I am in Bacalar, Quintana Roo, a town quieter and cleaner than Tulum, spiced up by an art community that lives and creates here. It is by a lagoon, near the Mexican Caribbean seaside, about two hours south of Tulum. We arrived at midnight and slept at nothing less than “La Casa Internacional del Escritor”. I was wondering just before falling asleep why would I have wanted the “Internacional” adjective in it to speak of the Spanish Civil War international league known as “La Internacional”, as I did. Maybe because freedom and ideals can be found and revisited in writing. Writing is of course exactly what I’m doing right now.
It was early in the morning. Outside a choir of mockingbird tenors and dove baritones and some other loud tropical birds I cannot match, chant camouflaged in red and green flamboyant trees to a cloudy, bright morning. The large garden surrounding these writing bungalows is still wet from the rain. Dew shone as the sun rose among low hanging dark grey and white clouds, the sort that puff. It seemed as if the rainy season was already here to freshen up our travelling.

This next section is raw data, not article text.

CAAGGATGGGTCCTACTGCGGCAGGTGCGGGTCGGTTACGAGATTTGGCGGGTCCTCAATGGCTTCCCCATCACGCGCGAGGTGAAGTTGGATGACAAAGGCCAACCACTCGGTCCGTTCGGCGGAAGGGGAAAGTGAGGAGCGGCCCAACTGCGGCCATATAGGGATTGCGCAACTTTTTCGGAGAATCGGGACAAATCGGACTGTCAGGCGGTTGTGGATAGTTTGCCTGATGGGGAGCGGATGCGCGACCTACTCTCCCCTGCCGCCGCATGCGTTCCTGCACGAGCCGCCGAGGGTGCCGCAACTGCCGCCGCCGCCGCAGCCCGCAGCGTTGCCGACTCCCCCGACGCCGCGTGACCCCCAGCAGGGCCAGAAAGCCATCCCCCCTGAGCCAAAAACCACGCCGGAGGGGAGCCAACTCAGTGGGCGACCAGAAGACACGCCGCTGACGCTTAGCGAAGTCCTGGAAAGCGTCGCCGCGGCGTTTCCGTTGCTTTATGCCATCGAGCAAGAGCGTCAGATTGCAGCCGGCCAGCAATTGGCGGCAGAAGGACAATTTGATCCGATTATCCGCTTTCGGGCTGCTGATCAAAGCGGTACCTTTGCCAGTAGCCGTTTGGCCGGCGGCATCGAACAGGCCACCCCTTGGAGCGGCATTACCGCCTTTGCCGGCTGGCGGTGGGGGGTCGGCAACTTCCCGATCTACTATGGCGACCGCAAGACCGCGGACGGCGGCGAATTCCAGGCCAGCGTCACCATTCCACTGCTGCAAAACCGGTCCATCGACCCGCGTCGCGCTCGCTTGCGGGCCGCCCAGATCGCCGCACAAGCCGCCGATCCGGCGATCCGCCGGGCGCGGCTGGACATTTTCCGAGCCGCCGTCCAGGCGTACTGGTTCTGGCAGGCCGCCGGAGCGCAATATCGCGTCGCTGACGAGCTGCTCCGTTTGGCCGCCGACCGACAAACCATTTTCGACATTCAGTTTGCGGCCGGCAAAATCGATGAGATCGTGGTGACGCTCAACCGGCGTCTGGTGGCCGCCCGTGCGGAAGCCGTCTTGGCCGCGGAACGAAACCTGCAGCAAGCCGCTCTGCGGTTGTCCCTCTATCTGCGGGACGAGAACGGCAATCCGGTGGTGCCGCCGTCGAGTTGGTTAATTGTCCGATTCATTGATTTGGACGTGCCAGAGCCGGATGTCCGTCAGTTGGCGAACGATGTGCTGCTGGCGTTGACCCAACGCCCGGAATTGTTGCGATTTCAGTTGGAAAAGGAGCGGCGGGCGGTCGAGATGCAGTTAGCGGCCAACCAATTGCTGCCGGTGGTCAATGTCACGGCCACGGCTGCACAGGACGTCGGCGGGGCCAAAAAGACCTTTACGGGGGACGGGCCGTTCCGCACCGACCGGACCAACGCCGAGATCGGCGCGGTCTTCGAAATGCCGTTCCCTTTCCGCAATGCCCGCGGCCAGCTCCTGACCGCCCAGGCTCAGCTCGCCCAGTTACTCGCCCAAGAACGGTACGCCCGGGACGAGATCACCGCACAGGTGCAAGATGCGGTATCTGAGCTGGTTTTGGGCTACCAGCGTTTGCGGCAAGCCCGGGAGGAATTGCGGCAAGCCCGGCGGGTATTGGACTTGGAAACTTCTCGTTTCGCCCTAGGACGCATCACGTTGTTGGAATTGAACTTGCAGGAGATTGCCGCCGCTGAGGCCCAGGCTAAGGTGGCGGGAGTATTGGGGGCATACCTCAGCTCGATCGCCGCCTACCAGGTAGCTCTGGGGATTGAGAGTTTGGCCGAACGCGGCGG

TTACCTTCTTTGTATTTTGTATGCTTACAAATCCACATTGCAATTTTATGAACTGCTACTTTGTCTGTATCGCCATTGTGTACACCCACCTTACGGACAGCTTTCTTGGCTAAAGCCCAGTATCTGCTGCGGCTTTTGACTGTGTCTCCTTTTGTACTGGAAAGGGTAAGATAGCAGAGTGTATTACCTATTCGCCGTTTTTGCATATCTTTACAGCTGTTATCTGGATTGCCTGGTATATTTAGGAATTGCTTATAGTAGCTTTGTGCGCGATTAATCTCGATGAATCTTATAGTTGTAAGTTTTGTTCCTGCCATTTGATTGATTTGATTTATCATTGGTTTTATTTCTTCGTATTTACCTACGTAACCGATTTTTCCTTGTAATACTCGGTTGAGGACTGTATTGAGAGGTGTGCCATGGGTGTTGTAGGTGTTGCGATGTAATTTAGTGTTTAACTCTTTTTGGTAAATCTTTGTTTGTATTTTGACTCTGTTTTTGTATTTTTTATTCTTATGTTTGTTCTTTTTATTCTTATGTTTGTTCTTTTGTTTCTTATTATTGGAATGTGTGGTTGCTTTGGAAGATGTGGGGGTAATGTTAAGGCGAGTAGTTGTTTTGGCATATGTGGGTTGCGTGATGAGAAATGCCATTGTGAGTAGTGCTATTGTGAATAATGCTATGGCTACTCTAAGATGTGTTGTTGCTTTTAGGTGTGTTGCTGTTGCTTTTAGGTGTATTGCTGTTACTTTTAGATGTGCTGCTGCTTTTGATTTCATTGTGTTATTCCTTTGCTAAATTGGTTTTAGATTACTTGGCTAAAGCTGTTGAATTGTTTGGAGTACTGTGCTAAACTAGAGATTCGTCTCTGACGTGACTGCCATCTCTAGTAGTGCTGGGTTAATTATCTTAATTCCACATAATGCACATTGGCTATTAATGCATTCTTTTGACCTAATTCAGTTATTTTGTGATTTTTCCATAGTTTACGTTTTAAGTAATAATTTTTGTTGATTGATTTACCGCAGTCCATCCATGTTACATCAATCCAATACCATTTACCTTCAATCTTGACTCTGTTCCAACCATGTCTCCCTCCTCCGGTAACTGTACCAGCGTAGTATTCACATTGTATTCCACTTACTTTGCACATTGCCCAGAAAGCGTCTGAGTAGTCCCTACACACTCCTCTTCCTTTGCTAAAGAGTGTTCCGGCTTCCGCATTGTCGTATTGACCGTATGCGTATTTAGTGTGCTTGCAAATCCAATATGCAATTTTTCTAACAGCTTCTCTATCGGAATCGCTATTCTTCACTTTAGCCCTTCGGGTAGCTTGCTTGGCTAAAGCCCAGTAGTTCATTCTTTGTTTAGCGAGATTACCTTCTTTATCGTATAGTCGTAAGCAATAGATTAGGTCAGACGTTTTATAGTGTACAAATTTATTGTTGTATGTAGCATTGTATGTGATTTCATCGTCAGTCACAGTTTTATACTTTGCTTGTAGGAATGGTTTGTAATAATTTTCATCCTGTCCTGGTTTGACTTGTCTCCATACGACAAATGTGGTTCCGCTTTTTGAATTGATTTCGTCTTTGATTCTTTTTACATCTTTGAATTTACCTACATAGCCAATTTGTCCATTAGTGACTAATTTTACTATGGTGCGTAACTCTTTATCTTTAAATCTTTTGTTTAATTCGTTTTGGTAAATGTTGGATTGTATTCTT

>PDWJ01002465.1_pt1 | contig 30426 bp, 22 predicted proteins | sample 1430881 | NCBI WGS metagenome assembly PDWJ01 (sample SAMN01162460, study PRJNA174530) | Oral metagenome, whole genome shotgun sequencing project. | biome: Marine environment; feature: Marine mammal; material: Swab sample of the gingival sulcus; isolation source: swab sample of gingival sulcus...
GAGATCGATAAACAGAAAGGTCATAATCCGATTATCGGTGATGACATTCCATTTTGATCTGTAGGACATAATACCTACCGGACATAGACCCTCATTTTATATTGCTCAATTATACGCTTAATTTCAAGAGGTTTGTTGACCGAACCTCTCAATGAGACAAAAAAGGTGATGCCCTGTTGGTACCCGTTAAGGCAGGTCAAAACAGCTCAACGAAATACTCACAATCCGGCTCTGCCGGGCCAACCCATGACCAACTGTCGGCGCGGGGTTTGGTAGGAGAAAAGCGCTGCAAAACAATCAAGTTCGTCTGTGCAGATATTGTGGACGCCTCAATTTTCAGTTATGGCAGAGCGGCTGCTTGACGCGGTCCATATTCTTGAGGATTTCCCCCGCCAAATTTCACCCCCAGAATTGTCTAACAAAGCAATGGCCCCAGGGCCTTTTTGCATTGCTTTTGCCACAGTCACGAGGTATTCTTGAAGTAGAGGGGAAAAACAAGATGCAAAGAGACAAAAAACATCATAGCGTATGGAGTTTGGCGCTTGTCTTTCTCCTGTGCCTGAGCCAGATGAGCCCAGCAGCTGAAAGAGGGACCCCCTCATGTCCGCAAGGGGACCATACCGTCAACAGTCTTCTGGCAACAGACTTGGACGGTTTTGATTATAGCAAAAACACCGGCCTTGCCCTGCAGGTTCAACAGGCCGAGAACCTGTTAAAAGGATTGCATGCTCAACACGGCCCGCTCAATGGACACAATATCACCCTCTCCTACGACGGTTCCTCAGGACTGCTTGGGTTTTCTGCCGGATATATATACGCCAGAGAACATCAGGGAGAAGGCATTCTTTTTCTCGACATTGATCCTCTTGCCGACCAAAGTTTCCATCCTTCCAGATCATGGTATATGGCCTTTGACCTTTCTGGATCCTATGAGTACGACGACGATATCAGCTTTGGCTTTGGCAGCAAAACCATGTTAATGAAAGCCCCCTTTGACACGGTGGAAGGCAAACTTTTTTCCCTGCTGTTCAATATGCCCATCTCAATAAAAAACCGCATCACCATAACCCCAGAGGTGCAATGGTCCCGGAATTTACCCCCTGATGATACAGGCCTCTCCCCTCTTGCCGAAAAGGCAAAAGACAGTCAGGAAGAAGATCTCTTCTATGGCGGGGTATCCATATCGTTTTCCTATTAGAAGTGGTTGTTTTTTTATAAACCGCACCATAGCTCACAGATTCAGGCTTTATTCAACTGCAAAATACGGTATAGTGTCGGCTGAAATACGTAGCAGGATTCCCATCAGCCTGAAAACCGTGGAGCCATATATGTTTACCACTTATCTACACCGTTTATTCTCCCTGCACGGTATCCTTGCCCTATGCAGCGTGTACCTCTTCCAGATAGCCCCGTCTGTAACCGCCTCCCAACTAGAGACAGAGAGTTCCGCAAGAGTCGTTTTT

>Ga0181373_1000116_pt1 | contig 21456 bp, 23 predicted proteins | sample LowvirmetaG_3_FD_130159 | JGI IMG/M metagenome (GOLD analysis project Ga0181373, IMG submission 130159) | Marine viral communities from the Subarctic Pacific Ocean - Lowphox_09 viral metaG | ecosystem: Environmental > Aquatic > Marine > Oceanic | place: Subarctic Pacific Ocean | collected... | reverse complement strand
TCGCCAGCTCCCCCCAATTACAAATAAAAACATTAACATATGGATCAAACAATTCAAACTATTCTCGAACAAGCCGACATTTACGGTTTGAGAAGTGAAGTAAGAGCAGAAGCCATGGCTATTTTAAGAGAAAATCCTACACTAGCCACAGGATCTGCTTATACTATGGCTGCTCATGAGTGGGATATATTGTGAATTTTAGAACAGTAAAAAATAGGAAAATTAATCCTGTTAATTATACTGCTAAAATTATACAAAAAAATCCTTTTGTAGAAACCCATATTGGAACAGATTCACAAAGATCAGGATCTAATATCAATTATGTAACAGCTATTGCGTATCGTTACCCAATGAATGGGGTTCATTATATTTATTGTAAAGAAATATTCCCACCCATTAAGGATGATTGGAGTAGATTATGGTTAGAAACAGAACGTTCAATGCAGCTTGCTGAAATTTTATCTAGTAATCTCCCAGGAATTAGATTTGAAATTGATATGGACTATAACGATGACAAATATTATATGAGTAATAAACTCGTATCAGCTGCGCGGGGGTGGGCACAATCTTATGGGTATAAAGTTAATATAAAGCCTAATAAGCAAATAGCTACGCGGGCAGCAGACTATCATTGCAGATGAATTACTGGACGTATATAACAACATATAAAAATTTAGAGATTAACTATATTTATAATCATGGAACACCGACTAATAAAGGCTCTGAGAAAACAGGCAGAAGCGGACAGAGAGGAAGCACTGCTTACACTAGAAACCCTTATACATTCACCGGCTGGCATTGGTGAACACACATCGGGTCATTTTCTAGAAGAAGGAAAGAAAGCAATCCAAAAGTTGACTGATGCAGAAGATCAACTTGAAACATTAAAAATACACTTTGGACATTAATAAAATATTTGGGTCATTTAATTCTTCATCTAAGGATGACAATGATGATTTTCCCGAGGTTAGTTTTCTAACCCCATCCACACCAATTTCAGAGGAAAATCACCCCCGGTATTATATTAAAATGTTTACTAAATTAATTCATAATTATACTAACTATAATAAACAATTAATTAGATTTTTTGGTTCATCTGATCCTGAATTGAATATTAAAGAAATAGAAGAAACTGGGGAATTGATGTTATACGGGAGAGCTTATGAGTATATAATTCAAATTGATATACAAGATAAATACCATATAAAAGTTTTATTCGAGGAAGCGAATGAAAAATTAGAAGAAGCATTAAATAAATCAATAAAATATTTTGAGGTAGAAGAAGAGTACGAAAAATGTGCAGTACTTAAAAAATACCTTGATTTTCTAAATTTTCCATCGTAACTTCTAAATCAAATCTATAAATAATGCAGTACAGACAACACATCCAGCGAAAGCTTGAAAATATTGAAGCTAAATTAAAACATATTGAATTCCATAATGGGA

A green coloured beetle bug showed up on the way to Bacalar, as our van stopped to a halt at a gas station, in either the Andres or Reforma towns. I had dozed off a while as the riot inside the van went silent and most of the other in our party did as well. I woke up and stepped out to stretch and there it was. I had had another beetle encounter a week before, exactly that Sunday. It had landed in the upper right corner of my painting at the Third Eye Art Workshop, to the eyes of all around me, as I was getting a picture taken with still wet masterpiece. It seemed as if emitting bright copper light with turquoise reflections of Caribbean accent shining off its wing covers. A friend placed it on my head and the scared beetle walked gripping hard to my skin. I could feel it.
Watching for these signs in ancient Egyptian coding, I take it my travel had in effect started the day of the workshop in Tulum and not yesterday afternoon. Maybe this trip had actually started two years ago when I decided to move to Tulum, or was it eight years ago with a battered heart and tripping into spirituality and art for the first time in my life. My destination was Mexico City, but it could as well be Cheran Michoacán where my ride party is heading for a peace camp with children living in this area of conflict. In any event I was getting closer to being in Block Island, RI, USA, where I would be arriving soon.
I had a mission to carry out and the path was laid out for me to walk, full of signs such as these beetles of fortune. It felt that way also. It had taken me most of the week to overcome attachment one more time and to realise it must be human to easily become attached in the first place. At least this turn it was me, just three bags and a box, including my cameras and laptop. I had made it to the point where I could pull off a shoe-string and disappear. I was just a few magic words away from invisibility.